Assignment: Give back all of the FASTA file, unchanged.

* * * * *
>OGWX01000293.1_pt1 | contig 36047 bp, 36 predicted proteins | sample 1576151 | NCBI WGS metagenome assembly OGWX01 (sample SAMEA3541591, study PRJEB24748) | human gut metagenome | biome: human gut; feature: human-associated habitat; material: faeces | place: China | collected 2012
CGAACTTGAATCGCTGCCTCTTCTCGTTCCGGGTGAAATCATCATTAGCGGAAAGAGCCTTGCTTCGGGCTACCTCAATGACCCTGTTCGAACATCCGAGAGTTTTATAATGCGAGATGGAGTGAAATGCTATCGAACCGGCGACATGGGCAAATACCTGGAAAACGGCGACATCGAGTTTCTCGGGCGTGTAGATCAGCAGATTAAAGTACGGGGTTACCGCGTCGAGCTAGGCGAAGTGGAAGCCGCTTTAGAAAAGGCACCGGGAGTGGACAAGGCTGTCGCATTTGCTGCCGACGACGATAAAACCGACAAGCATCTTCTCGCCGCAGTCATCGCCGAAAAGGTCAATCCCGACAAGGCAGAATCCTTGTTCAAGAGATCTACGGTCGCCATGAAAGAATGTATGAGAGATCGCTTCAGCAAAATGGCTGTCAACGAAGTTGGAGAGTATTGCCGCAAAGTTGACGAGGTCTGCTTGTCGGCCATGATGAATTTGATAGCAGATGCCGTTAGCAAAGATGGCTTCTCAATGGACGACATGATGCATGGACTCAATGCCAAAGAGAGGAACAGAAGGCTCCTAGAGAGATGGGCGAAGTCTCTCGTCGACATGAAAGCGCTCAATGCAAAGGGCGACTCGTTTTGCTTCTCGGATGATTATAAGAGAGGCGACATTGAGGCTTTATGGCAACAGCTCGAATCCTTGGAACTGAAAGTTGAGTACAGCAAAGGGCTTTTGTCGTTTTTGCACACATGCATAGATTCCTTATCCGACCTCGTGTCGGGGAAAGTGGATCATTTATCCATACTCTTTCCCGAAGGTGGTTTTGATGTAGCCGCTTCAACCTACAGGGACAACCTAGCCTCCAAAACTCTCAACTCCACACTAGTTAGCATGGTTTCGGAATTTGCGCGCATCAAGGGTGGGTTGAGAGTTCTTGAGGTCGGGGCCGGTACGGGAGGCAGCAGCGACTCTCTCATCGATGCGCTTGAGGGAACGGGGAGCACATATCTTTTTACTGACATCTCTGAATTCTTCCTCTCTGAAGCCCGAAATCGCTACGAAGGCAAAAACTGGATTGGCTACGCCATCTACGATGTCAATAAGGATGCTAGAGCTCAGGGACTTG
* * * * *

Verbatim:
>OGWX01000293.1_pt1 | contig 36047 bp, 36 predicted proteins | sample 1576151 | NCBI WGS metagenome assembly OGWX01 (sample SAMEA3541591, study PRJEB24748) | human gut metagenome | biome: human gut; feature: human-associated habitat; material: faeces | place: China | collected 2012
CGAACTTGAATCGCTGCCTCTTCTCGTTCCGGGTGAAATCATCATTAGCGGAAAGAGCCTTGCTTCGGGCTACCTCAATGACCCTGTTCGAACATCCGAGAGTTTTATAATGCGAGATGGAGTGAAATGCTATCGAACCGGCGACATGGGCAAATACCTGGAAAACGGCGACATCGAGTTTCTCGGGCGTGTAGATCAGCAGATTAAAGTACGGGGTTACCGCGTCGAGCTAGGCGAAGTGGAAGCCGCTTTAGAAAAGGCACCGGGAGTGGACAAGGCTGTCGCATTTGCTGCCGACGACGATAAAACCGACAAGCATCTTCTCGCCGCAGTCATCGCCGAAAAGGTCAATCCCGACAAGGCAGAATCCTTGTTCAAGAGATCTACGGTCGCCATGAAAGAATGTATGAGAGATCGCTTCAGCAAAATGGCTGTCAACGAAGTTGGAGAGTATTGCCGCAAAGTTGACGAGGTCTGCTTGTCGGCCATGATGAATTTGATAGCAGATGCCGTTAGCAAAGATGGCTTCTCAATGGACGACATGATGCATGGACTCAATGCCAAAGAGAGGAACAGAAGGCTCCTAGAGAGATGGGCGAAGTCTCTCGTCGACATGAAAGCGCTCAATGCAAAGGGCGACTCGTTTTGCTTCTCGGATGATTATAAGAGAGGCGACATTGAGGCTTTATGGCAACAGCTCGAATCCTTGGAACTGAAAGTTGAGTACAGCAAAGGGCTTTTGTCGTTTTTGCACACATGCATAGATTCCTTATCCGACCTCGTGTCGGGGAAAGTGGATCATTTATCCATACTCTTTCCCGAAGGTGGTTTTGATGTAGCCGCTTCAACCTACAGGGACAACCTAGCCTCCAAAACTCTCAACTCCACACTAGTTAGCATGGTTTCGGAATTTGCGCGCATCAAGGGTGGGTTGAGAGTTCTTGAGGTCGGGGCCGGTACGGGAGGCAGCAGCGACTCTCTCATCGATGCGCTTGAGGGAACGGGGAGCACATATCTTTTTACTGACATCTCTGAATTCTTCCTCTCTGAAGCCCGAAATCGCTACGAAGGCAAAAACTGGATTGGCTACGCCATCTACGATGTCAATAAGGATGCTAGAGCTCAGGGACTTG